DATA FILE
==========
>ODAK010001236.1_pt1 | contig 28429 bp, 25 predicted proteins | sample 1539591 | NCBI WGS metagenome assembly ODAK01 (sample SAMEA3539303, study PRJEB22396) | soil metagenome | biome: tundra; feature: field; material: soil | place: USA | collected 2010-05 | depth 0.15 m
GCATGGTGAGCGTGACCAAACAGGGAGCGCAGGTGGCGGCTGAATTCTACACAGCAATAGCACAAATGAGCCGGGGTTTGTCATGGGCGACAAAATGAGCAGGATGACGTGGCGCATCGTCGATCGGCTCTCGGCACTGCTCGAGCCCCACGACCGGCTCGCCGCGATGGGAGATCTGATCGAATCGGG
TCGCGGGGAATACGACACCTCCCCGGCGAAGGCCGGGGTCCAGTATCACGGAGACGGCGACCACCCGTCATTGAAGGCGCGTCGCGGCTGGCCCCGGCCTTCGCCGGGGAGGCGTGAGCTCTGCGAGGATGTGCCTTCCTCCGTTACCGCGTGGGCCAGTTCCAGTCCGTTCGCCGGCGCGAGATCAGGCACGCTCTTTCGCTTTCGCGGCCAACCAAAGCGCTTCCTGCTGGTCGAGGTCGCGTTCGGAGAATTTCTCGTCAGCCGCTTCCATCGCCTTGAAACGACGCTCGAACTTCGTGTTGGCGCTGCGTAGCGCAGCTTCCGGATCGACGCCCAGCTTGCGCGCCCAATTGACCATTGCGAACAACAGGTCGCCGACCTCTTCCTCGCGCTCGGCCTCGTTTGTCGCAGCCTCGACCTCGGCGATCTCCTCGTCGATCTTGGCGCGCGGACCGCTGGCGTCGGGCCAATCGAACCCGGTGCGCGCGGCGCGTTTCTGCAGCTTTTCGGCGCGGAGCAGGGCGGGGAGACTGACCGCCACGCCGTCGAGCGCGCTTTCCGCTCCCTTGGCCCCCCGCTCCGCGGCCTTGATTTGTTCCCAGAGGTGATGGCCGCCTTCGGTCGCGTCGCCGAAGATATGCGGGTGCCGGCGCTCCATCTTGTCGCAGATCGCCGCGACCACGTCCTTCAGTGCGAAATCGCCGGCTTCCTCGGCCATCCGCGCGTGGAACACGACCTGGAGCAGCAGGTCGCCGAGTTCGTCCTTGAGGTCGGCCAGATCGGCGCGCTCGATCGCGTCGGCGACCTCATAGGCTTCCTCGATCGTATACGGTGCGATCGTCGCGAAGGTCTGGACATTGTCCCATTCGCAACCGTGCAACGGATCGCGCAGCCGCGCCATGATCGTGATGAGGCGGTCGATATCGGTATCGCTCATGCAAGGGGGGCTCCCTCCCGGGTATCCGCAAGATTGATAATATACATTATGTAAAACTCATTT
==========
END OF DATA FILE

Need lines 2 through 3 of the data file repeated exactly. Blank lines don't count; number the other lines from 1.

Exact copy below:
GCATGGTGAGCGTGACCAAACAGGGAGCGCAGGTGGCGGCTGAATTCTACACAGCAATAGCACAAATGAGCCGGGGTTTGTCATGGGCGACAAAATGAGCAGGATGACGTGGCGCATCGTCGATCGGCTCTCGGCACTGCTCGAGCCCCACGACCGGCTCGCCGCGATGGGAGATCTGATCGAATCGGG
TCGCGGGGAATACGACACCTCCCCGGCGAAGGCCGGGGTCCAGTATCACGGAGACGGCGACCACCCGTCATTGAAGGCGCGTCGCGGCTGGCCCCGGCCTTCGCCGGGGAGGCGTGAGCTCTGCGAGGATGTGCCTTCCTCCGTTACCGCGTGGGCCAGTTCCAGTCCGTTCGCCGGCGCGAGATCAGGCACGCTCTTTCGCTTTCGCGGCCAACCAAAGCGCTTCCTGCTGGTCGAGGTCGCGTTCGGAGAATTTCTCGTCAGCCGCTTCCATCGCCTTGAAACGACGCTCGAACTTCGTGTTGGCGCTGCGTAGCGCAGCTTCCGGATCGACGCCCAGCTTGCGCGCCCAATTGACCATTGCGAACAACAGGTCGCCGACCTCTTCCTCGCGCTCGGCCTCGTTTGTCGCAGCCTCGACCTCGGCGATCTCCTCGTCGATCTTGGCGCGCGGACCGCTGGCGTCGGGCCAATCGAACCCGGTGCGCGCGGCGCGTTTCTGCAGCTTTTCGGCGCGGAGCAGGGCGGGGAGACTGACCGCCACGCCGTCGAGCGCGCTTTCCGCTCCCTTGGCCCCCCGCTCCGCGGCCTTGATTTGTTCCCAGAGGTGATGGCCGCCTTCGGTCGCGTCGCCGAAGATATGCGGGTGCCGGCGCTCCATCTTGTCGCAGATCGCCGCGACCACGTCCTTCAGTGCGAAATCGCCGGCTTCCTCGGCCATCCGCGCGTGGAACACGACCTGGAGCAGCAGGTCGCCGAGTTCGTCCTTGAGGTCGGCCAGATCGGCGCGCTCGATCGCGTCGGCGACCTCATAGGCTTCCTCGATCGTATACGGTGCGATCGTCGCGAAGGTCTGGACATTGTCCCATTCGCAACCGTGCAACGGATCGCGCAGCCGCGCCATGATCGTGATGAGGCGGTCGATATCGGTATCGCTCATGCAAGGGGGGCTCCCTCCCGGGTATCCGCAAGATTGATAATATACATTATGTAAAACTCATTT